This isn’t a story about drugs. It’s a story about a woman named Vic.
What you’re most afraid to write about is what you most need to write about.
I had to eviscerate myself to tell this. Real tears got cried and a real bottle got smashed and real glass got cleaned up from a real kitchen floor by a real guy on his real hands and real knees.
But you know what else was real?
Neither did I.
There oughtta be a survivors’ group for young guys whose hearts have been crushed by older women. I’d join.
In the fall of 1988 I was nineteen—a naive college kiddo with bright blue eyes and bleach-blonde hair and a goofy sense of humor. I was finally growing up. Finally becoming myself.
A couple of weeks into the semester I had a drunken hookup with a 27-year-old woman named Vic. Thin, tall, and in an era of perms and Aqua-net bangs, she shaved over her ears and used hair-gel to cement her hair spiky and straight up. The cut was bit too wide to be a mohawk, maybe, but punk enough to attract notice. She was in art school and occasionally she’d wear vampire makeup to class.
That should’ve been the tip-off, but I missed it.
We kept hooking up. Although the term “friends with benefits” didn’t exist back then, the phenomenon sure as hell did, and of course as a late adolescent I took full advantage.
Even to this extent: I shared an on-campus apartment with four other guys and Vic soon moved in. Classic. I thought it was great, of course, but now that I’m more socially aware I understand how annoying that must’ve been to my roommates. Naturally, though, I didn’t care. By then, even only a month into the relationship, I was telling her I loved her.
Vic was mesmerizing.
She said she’d transferred to my school from Alaska. She claimed to be:
-A figure skater,
-A fashion model,
-A finalist in Playboy’s “Girls of Alaska,”
Naturally I took all this bullshit as the Lord’s Gospel.
For ten brief eternal weeks we carried on our—well, to call it a “love affair” is wrong, but I don’t know what else to name it.
It was an age of sex, liquor, and discovery.
When I say sex…damn, man. All kinds of sex in all kinds of places. Won’t get into the acts themselves, but the places? My apartment, friends’ apartments, showers and bathtubs, cars, trucks, my Christian fundamentalist parents’ house in the middle of the afternoon while they were downstairs, both goals of the college’s soccer field, an asphalt-shingle roof, a gas station bathroom, the sill of an open fourth-floor window, and even—quite literally—a cave up in the hills.
She was loud.
Her liquor of choice was Cuervo Gold with salt and lime. Lick, drink, suck.
And as far as discovery: she taught me how to roll perfect joint with Zig-Zag double-wides.
What’s more, she waited tables at a high-end steakhouse, and as such, had easy access to cocaine. One night she brought home a gram in the tied-up corner of a baggie, with predictable results. I found that I LIKED cocaine. I looked forward to her bringing it home.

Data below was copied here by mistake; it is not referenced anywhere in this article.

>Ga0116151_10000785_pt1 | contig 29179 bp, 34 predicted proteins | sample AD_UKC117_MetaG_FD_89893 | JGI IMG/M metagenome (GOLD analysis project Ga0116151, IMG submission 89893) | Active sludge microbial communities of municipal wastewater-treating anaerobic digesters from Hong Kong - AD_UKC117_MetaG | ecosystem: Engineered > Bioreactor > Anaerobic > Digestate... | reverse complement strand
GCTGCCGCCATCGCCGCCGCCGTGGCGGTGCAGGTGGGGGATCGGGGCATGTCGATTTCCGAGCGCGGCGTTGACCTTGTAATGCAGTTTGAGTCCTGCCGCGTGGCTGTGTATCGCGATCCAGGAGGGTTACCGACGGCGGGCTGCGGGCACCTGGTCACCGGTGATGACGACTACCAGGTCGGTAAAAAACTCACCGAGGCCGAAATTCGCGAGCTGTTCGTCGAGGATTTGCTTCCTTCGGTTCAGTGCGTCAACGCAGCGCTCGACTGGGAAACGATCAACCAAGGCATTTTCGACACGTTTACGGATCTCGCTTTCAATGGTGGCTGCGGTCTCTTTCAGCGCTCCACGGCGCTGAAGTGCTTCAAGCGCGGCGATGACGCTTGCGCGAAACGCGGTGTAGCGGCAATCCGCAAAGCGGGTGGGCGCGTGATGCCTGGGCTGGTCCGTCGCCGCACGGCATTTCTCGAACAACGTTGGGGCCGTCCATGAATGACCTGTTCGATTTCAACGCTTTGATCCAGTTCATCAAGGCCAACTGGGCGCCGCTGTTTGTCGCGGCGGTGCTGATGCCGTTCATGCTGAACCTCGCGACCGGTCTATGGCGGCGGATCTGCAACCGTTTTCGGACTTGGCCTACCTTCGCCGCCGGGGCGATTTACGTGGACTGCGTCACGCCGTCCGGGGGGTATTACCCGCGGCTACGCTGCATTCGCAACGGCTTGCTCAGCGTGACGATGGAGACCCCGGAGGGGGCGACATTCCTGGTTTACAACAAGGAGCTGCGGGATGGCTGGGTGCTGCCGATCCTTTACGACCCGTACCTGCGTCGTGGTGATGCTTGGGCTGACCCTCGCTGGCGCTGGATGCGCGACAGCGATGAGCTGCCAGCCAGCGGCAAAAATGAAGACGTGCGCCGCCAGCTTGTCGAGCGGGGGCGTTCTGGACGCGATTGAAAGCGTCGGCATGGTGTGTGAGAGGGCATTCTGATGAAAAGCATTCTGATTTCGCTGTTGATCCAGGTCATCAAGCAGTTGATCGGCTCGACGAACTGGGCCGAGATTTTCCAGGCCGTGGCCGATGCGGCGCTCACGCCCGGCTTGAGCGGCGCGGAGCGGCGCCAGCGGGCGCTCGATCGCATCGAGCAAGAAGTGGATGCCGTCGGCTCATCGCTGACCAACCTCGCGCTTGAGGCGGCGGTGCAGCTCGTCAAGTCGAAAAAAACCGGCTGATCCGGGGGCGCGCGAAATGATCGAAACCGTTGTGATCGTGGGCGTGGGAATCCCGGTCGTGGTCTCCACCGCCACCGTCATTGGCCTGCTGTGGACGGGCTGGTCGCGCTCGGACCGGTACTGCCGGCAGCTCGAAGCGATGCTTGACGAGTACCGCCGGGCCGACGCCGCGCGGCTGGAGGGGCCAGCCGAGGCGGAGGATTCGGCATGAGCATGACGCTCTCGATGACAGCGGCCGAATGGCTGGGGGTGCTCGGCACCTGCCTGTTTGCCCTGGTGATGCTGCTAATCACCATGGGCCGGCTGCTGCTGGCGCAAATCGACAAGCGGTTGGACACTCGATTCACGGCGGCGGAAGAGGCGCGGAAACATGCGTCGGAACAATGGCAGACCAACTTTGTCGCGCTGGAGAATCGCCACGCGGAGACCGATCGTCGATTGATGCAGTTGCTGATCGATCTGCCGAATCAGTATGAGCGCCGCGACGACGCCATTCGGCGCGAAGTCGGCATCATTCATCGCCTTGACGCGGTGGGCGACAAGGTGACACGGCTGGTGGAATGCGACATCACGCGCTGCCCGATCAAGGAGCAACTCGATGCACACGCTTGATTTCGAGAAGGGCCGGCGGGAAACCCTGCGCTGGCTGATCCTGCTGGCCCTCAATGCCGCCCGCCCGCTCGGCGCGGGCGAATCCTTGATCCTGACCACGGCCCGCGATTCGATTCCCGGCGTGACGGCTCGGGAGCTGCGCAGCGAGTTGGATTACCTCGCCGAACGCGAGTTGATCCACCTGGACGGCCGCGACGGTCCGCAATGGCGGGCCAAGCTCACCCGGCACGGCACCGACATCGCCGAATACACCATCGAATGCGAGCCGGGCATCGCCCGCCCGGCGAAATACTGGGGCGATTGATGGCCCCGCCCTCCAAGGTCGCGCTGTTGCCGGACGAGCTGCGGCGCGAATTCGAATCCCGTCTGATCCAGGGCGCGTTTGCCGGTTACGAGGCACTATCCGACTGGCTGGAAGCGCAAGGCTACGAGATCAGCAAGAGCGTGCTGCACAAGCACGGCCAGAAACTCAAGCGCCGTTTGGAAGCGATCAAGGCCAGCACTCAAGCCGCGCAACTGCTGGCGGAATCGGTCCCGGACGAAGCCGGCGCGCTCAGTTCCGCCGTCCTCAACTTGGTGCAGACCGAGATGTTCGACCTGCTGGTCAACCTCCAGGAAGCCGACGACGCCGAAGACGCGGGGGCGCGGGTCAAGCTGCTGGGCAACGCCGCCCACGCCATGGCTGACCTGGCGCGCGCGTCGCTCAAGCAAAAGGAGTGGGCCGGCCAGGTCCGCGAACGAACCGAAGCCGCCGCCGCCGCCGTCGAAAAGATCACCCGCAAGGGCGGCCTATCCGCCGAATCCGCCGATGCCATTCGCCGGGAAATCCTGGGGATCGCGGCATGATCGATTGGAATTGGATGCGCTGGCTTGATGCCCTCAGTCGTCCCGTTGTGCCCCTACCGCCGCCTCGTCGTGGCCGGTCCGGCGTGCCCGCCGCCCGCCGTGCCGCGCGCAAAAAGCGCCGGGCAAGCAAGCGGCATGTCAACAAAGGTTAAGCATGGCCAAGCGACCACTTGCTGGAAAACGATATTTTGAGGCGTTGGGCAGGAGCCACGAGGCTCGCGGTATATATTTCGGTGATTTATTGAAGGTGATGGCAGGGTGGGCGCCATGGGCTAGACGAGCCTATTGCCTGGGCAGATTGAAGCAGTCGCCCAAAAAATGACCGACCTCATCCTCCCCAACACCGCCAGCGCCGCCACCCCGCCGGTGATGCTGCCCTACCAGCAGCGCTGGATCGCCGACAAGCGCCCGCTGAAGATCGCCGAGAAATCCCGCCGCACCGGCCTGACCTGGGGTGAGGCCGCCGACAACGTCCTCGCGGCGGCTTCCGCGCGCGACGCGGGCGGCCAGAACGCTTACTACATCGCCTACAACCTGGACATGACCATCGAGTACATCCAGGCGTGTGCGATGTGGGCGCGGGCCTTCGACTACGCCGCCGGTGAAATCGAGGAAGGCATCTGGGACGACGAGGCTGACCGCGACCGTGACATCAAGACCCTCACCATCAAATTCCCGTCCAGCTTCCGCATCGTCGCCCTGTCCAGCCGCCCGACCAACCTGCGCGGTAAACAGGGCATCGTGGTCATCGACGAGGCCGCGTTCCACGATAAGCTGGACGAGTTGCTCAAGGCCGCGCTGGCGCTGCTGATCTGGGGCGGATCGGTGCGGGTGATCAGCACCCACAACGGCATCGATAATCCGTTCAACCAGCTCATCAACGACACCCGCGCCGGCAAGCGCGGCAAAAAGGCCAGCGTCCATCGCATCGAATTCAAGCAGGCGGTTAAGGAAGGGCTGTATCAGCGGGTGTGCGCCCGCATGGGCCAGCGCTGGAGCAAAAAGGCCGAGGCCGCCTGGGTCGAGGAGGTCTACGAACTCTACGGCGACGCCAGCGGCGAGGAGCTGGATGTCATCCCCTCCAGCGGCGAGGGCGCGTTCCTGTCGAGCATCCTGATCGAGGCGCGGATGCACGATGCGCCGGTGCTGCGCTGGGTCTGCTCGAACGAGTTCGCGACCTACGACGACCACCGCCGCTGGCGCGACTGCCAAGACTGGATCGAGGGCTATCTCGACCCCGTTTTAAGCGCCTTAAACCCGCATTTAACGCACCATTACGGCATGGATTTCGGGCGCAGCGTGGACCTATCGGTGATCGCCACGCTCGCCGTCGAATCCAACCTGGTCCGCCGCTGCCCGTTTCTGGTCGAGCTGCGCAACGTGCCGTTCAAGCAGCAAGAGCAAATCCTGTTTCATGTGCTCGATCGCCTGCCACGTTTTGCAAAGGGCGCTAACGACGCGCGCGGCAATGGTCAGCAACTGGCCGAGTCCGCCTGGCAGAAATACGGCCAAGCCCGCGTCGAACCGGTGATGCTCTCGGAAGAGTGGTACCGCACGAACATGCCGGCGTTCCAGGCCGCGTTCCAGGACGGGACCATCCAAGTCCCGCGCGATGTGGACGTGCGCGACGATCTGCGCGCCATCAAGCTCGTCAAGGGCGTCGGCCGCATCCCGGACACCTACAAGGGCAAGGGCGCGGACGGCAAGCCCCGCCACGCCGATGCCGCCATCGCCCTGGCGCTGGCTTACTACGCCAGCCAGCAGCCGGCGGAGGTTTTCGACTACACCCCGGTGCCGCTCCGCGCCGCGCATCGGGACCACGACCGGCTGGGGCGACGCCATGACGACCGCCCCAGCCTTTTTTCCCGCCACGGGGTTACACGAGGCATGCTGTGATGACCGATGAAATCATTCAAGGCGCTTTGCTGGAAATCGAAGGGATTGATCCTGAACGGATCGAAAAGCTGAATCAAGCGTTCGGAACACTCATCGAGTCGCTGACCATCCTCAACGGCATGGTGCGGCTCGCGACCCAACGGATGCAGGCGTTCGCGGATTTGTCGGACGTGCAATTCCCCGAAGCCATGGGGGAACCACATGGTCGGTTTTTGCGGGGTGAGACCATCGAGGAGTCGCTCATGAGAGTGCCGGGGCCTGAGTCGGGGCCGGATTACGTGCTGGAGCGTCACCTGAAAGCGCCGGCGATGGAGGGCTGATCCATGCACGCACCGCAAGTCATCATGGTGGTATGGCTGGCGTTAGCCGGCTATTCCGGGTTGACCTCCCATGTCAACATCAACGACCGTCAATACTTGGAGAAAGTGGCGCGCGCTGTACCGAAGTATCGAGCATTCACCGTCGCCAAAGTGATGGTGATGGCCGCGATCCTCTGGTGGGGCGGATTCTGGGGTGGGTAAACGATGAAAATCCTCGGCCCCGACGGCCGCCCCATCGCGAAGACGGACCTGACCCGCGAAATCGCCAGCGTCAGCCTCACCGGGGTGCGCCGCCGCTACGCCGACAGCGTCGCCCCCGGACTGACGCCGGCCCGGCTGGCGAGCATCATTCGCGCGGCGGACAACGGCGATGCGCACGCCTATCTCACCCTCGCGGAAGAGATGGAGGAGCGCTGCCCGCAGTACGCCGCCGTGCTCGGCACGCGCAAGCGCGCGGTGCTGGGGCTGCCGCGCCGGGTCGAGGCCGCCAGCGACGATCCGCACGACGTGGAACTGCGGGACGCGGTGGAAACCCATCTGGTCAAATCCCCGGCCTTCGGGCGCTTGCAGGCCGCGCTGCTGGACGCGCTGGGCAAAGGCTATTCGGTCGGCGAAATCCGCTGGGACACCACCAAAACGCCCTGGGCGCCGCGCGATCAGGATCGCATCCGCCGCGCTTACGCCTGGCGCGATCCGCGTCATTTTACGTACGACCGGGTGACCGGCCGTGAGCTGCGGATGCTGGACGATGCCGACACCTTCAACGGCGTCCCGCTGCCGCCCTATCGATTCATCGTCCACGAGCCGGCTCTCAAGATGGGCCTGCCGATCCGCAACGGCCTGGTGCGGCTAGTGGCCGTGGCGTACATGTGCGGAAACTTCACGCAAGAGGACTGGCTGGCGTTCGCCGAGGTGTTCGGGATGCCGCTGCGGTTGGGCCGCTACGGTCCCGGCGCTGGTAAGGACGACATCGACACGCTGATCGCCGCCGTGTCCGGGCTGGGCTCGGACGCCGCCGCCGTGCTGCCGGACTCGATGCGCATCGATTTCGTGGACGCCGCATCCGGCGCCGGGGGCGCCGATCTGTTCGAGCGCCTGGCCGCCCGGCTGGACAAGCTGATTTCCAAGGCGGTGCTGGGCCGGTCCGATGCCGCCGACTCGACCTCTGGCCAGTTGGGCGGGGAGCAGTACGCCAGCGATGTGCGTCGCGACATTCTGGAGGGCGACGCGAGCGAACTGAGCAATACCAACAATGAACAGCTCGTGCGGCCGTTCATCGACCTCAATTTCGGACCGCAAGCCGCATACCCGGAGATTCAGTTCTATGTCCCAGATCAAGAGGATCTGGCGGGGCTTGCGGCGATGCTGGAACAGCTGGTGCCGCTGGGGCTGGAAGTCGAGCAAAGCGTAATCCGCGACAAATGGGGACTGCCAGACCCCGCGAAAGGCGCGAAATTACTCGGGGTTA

When I say sex…damn, man. All kinds of sex in all kinds of places. Won’t get into the acts themselves, but—wait, did I cover this already?
It started going bad with that kid you knew from Florida.2 His name was Wes, as I recall. He was even younger than me. Eighteen? Seventeen?
You invited him up and he crashed on the couch in my apartment for a week. He had this big pet python that he fed live hamsters to…which was probably another tip-off I was too dumb to see.
You said you considered him a younger brother, and you treated him like an adopted son, but one day I came home from class and found the two of you fucking in my bed. I fled the place in tears and made it as far as the apartment complex’s laundry room and locked the door and held up there for several hours. When I came back to my apartment he was gone. So were you.
I went back down to the laundry room with the sheets and blankets and pillowcases, numb.
You’d kept your own apartment and you moved back into it. Too much drama, you said. When I came to your apartment to beg you to come back to me, you were painting your bedroom pink and you didn’t want to talk, but you had extra brushes and I offered to help. You sighed and said OK but told me I had to keep my mouth shut.
A few minutes later I rolled too high and smudged the white spray-stucco ceiling. You went ballistic and yelled at me to get out.
I nonetheless kept pestering you about getting back together, and between Thanksgiving and Christmas you relented. You moved back in after some stern warnings that it was time for me to grow up.
A few days later you told me you needed money for a plane ticket to Florida so you could visit your mom for Christmas. After catching you and Wes together the Florida connection was still puzzling, but being eager to please you, I chipped in most of my monthly living allowance and took up a collection from my friends for the rest, and gave you the cash, and you flew away for Christmas break.3
When you got back you told me you were done with me. Again, you told me I was too immature.
In hindsight: duh.
But that wasn’t the story you told a couple of your girlfriends. One of them got concerned and came to me and said you’d told them you’d gone to Florida to get engaged to a guy you’d known for years.
And then a couple of days after you got back you yelled at me that I’d given you crab lice. Strange since I hadn’t been sleeping with anybody else, and you clearly had.
Upon careful examination I found that I didn’t have crabs.
A week or thereabouts later the word got around that you were seeing a guy from the school’s hockey team.
One night when you two were on a date I got drunk and laid in wait for you in the parking lot. As soon as you got out of his car I confronted you and spat, “Hey, Vic…congrats on the engagement.” The guy did a big double-take and you were furious.
You wanted him to grind my face into the asphalt. He was a couple of years older than me and outweighed me by a good fifty pounds and could’ve killed me in seconds if he’d wanted, but fortunately he and I were half-decent friends and he just steered me back up to my dorm.
Crabs. Engagement. Ordering your latest boy-toy to kick my ass for repeating what you were already telling all over campus.